2. The facts of the case which led to the prosecution of the respondent under Clauses (a) and (b) of Sub-section (1) of Section 4 of the Bombay Prevention of Adulteration Act, 1925, were stated by me in the interlocutory judgment which this Court delivered on April 10, 1956. A sample of asafoetida, which was sold by the respondent to the Food Inspector on November 26, 1954, was sent to the Public Analyst for examination. It was found to contain alcohol extract which was 13.95 per cent. and foreign matters, namely, gum and woody fibres. One of its contents was also a dye called 'Metanil Yellow'. The Public Analyst issued a certificate accordingly.

3. So far as the discovery of gum and woody fibres in the asafoetida was concerned, the contention of the respondent was that the asafoetida, which was sold by him, was a compound asafoetida and that the presence of gum and woody fibres in the compound asafoetida would not by itself make the sale of such asafoetida amount to an offence under Sub-section (1) of Section 4 of the Bombay Prevention of Adulteration Act. For the purpose of this appeal, the Court assumed that this contention of the respondent might be a true contention. So, the points upon which the decision of this appeal turned were:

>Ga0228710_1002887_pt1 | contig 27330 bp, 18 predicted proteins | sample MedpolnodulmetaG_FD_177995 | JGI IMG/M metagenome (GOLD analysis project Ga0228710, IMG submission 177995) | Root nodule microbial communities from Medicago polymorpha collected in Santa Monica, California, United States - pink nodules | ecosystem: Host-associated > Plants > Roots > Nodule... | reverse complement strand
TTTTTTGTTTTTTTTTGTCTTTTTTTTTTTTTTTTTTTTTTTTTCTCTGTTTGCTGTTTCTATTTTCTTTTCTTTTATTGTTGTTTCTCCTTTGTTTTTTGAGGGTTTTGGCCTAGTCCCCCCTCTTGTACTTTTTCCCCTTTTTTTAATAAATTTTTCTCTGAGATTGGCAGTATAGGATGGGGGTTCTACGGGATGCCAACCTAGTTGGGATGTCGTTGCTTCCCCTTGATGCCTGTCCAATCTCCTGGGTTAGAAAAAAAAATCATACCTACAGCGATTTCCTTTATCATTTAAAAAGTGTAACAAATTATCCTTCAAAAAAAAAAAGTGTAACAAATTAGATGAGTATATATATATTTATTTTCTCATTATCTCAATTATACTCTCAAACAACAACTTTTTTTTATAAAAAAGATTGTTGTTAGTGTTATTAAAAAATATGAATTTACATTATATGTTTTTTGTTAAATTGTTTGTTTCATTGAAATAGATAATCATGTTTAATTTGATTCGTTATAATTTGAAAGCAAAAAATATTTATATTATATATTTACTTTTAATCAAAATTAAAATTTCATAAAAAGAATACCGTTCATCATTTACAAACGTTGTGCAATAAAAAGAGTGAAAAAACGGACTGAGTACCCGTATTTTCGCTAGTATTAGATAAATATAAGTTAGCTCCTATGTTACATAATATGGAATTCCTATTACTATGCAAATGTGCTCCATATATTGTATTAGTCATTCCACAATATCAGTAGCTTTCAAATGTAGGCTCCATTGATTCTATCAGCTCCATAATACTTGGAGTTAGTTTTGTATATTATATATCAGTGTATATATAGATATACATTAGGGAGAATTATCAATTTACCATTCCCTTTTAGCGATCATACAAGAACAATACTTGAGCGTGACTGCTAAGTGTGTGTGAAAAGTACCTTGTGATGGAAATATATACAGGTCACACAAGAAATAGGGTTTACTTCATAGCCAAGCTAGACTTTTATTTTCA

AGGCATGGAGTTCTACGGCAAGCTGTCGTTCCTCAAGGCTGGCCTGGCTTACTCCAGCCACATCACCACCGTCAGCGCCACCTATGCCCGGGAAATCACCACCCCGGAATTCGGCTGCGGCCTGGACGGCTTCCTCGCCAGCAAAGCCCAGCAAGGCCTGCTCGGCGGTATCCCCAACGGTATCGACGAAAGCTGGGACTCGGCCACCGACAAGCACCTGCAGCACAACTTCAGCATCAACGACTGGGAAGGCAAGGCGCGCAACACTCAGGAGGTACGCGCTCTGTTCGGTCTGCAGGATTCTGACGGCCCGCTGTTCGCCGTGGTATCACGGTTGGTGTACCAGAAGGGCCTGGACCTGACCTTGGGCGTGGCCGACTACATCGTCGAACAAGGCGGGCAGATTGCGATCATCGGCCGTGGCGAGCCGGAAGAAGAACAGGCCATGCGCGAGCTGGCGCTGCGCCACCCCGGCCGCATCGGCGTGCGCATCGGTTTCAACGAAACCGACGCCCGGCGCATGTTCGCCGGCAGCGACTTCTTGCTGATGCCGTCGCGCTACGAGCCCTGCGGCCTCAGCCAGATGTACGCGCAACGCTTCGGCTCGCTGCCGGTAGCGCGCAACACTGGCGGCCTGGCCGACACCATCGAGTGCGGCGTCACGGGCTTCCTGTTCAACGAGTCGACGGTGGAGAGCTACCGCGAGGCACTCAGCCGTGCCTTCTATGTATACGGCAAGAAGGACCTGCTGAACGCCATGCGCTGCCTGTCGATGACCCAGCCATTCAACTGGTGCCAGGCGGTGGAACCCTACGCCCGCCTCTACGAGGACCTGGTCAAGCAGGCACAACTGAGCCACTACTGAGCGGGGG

(1) the alcohol extract in the article sold by the respondent to the Food Inspector was 13.95 per cent. instead of the minimum 25 per cent;

(2) the article sold by the respondent contained a dye called 'Metanil Yellow' the contention of the proseeution being that this dye is injurious to health;

and accordingly we sent down the following issues for determination by the learned Magistrate :

(1) What was the strength of the solvent in which the alcohol extract discovered was 13.95 per cent.?

(2) What was the percentage of the dye known as Metanil Yellow which was added to the asafoetida which was sold by the respondent to the Food Inspector?

(3) What quantity of the abovementioned ingredient, namely Metanil Yellow, would be injurious to health when found in the quantity of asafoetida which is used for normal consumption?